Taking a closer look at what the CED means

PCPC impact study area in blue dashes; designated Foxwoods CED in pink

Oct. 22

By Kellie Patrick Gates
For PlanPhilly

The city’s top planners want to make something clear: There is no plan for a casino district in Philadelphia. And the casino-related zoning legislation that the Planning Commission blessed on Tuesday cannot make one happen.

“There’s absolutely no vision here of creating any kind of Las Vegas-like strip on Market East,” said Gary Jastrzab, the Commission’s acting executive director. “That’s probably where the concern lies. That is not the intention.”

The casino-related zoning legislation consists of two bills proposed last week by Councilman Frank DiCicco. One of them would create a new Commercial Entertainment District zoning classification. The other would apply that classification to The Gallery at Market East – the site where Foxwoods Casino may build.

A geographic difference in the language of the two bills got neighborhood activists concerned about the prospect of additional casinos. The bill that creates the new CED has a much larger footprint than the Gallery site.

Planning officials said Tuesday that the footprints differ because the city could not create a new CED that could be applied only to one property – that would be illegal spot zoning. And even if this CED proposal becomes law, they said, there could be no additional casinos without the state granting additional licenses and the City Planning Commission and City Council agreeing to apply the new CED to another applicant’s property.

Wednesday, DiCicco spokesman Brian Abernathy pointed out that the current CED legislation – the one crafted when Foxwoods was focusing on its riverfront site – can already be applied anywhere in the city.

Councilman DiCicco’s proposal specifies a swath of city blocks to which the older CED classification would not be applied, Abernathy said. If the new CED passes City Council, an applicant who wanted to build a casino within that swath – 6th to Broad, Chestnut to Arch – would have to meet the requirements of the new proposal. If it fails, he said, the applicant could still apply for a CED, but they would have to meet the terms of the existing classification.

DiCicco and city planners looked at the characteristics of The Gallery site and the blocks around it within DiCicco’s district and saw that the old CED did not work in this denser, more typically urban area, Abernathy said.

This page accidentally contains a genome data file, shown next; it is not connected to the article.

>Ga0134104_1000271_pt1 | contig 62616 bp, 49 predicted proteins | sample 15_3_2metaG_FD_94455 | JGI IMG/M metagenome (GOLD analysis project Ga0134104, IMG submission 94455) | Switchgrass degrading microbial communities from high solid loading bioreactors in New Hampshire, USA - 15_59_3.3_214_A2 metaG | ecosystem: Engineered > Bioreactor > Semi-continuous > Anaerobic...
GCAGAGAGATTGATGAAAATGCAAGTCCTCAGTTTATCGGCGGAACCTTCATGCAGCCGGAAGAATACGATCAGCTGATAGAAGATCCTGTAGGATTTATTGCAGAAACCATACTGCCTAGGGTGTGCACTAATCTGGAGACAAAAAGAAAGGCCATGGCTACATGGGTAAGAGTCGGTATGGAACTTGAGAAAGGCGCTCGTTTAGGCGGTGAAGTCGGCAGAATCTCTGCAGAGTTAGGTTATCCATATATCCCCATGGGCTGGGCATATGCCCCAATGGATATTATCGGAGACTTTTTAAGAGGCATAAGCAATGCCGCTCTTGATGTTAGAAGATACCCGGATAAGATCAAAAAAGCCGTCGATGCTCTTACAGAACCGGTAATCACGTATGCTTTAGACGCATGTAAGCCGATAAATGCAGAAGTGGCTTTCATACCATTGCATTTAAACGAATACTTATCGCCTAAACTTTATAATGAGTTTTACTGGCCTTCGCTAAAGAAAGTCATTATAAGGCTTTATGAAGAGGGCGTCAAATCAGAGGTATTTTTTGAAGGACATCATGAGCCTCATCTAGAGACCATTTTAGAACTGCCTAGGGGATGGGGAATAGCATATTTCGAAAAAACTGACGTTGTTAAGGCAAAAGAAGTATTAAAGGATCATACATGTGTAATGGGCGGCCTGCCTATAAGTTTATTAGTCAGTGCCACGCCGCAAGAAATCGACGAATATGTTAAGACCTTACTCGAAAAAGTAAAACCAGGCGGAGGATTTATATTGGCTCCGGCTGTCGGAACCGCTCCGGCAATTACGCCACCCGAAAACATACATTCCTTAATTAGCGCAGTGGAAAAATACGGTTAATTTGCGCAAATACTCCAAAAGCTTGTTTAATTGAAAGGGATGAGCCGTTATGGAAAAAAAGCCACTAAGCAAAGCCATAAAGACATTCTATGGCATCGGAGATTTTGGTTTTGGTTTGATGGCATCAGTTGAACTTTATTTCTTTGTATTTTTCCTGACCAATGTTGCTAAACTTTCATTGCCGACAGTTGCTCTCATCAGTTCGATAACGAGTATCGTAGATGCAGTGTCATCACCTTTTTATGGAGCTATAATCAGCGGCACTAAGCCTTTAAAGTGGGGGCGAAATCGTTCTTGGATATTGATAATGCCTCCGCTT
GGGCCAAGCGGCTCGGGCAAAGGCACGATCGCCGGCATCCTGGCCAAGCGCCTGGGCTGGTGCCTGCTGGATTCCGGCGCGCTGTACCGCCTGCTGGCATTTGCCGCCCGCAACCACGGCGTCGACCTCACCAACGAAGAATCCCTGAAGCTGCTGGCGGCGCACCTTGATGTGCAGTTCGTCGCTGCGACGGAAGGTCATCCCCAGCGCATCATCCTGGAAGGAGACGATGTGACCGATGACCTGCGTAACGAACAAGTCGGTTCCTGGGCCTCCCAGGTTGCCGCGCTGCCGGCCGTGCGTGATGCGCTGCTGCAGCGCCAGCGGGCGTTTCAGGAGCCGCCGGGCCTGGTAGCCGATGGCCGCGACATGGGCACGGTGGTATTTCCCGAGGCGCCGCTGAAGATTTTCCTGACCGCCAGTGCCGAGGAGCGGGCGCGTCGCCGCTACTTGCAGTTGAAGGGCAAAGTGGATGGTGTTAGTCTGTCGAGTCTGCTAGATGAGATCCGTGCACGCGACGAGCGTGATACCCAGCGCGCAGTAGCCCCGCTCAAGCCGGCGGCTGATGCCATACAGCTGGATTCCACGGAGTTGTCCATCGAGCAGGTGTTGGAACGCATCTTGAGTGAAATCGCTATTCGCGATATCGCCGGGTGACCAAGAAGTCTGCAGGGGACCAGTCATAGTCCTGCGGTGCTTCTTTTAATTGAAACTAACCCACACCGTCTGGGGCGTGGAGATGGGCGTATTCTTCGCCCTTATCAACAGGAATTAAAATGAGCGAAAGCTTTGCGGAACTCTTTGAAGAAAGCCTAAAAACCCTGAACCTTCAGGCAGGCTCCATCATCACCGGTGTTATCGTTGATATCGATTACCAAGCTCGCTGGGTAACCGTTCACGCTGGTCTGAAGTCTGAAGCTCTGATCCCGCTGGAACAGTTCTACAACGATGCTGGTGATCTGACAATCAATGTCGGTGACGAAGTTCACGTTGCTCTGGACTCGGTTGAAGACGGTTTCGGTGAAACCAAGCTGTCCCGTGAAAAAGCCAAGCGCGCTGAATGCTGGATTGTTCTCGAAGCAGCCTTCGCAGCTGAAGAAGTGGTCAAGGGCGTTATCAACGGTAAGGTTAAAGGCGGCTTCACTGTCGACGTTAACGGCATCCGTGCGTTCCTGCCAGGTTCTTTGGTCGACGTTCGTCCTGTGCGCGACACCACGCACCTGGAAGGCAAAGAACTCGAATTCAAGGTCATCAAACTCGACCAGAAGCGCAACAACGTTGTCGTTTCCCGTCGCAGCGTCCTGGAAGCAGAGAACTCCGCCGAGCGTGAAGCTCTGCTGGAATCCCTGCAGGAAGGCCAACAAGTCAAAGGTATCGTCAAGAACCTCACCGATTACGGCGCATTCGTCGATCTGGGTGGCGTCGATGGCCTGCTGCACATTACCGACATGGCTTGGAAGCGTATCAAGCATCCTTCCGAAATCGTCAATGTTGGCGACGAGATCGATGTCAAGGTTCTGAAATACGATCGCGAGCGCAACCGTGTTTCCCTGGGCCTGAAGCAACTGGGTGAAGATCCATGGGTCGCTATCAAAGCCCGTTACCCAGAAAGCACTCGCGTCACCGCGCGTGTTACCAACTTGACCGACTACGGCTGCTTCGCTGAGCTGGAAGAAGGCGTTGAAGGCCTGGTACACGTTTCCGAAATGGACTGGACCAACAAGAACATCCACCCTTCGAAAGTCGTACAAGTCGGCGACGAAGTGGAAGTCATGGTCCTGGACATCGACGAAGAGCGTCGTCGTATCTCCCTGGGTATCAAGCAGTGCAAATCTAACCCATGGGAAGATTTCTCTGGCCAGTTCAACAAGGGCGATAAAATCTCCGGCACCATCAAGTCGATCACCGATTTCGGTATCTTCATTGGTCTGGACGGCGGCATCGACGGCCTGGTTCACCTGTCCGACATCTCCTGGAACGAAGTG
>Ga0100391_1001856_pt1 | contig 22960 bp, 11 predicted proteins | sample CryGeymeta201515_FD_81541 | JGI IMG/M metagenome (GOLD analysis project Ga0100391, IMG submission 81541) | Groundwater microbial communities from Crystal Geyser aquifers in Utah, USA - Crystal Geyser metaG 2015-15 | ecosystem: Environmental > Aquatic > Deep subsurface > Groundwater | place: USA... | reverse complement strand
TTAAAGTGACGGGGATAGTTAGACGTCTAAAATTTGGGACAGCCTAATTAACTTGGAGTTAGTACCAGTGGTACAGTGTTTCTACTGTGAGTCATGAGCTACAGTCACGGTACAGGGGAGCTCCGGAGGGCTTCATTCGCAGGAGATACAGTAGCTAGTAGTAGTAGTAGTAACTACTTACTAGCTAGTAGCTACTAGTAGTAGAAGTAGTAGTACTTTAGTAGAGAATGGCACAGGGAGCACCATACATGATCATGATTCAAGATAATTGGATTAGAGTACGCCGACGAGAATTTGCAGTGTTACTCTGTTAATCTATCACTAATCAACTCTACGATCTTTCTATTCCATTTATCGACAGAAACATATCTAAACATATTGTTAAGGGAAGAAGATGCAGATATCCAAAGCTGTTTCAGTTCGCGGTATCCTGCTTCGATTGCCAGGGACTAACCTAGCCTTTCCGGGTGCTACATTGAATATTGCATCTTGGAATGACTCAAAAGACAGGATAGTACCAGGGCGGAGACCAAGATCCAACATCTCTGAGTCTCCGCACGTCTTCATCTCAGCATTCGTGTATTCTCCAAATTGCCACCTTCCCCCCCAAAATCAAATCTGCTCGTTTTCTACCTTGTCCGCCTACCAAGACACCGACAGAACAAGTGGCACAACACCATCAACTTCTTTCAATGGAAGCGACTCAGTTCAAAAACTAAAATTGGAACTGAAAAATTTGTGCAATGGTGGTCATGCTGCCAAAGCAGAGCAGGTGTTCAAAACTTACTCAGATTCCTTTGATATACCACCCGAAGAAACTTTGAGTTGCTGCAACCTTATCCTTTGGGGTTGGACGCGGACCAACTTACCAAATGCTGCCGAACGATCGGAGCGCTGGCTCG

Jastrzab said, “it would be nearly impossible to use the old CED to build a casino in Center City.”

And if the amended version passes for the area between 6th and Broad, Chestnut and Arch, it would be much easier for a developer to build within that area than elsewhere in Center City, Jastrzab and William Kramer, the Commission’s division director of development and planning, agreed.

Kramer gave some examples: While the old CED assumes a structure would be built from the ground up, the new proposal would make it easier to use an existing structure. The old one requires parking on site. In Center City, that would likely mean building a deep underground lot, Kramer said. But the new CED allows the parking requirement to be met by off-site, existing parking.

To meet the existing standard in a dense business district would require “legislative relief” from the city, Kramer said. “Rather than put them through that, we have a CED proposed in this area where, boom, they can take advantage of existing infrastructure,” he said.

Referencing the fact that some residents don’t want casinos anywhere in the city, Jastrzab said that thanks to the State Legislature, “We’re going to get those two whether we like it or not.” 

DiCicco has spoken at length at recent community meetings in Chinatown and Washington Square West about a change in his tactics. When Foxwoods was at the waterfront, he said, he stood with the protestors and didn’t engage. That landed the City in State Supreme Court, where the Court eventually told the City they had to map the old CED to the waterfront locations. That cut the city and its oversight out of the process, he said, so this time, he’s being proactive.

“What is the worry?” Abernathy asked. “There is still additional legislation that would have to be passed for a new casino to be built. Any additional casino would go through a strong vetting process.”

But what DiCicco sees as proactive, some activists see as giving in to the casinos. And some are very worried about the proposed CED for Market East.

Before Tuesday’s Planning Commission meeting, Society Hill Civic Association board member Rosanne Loesch was focused on keeping one casino from Market East. Now, she’s concerned that the City is poised to make it easier for more casinos to locate within the entire corridor.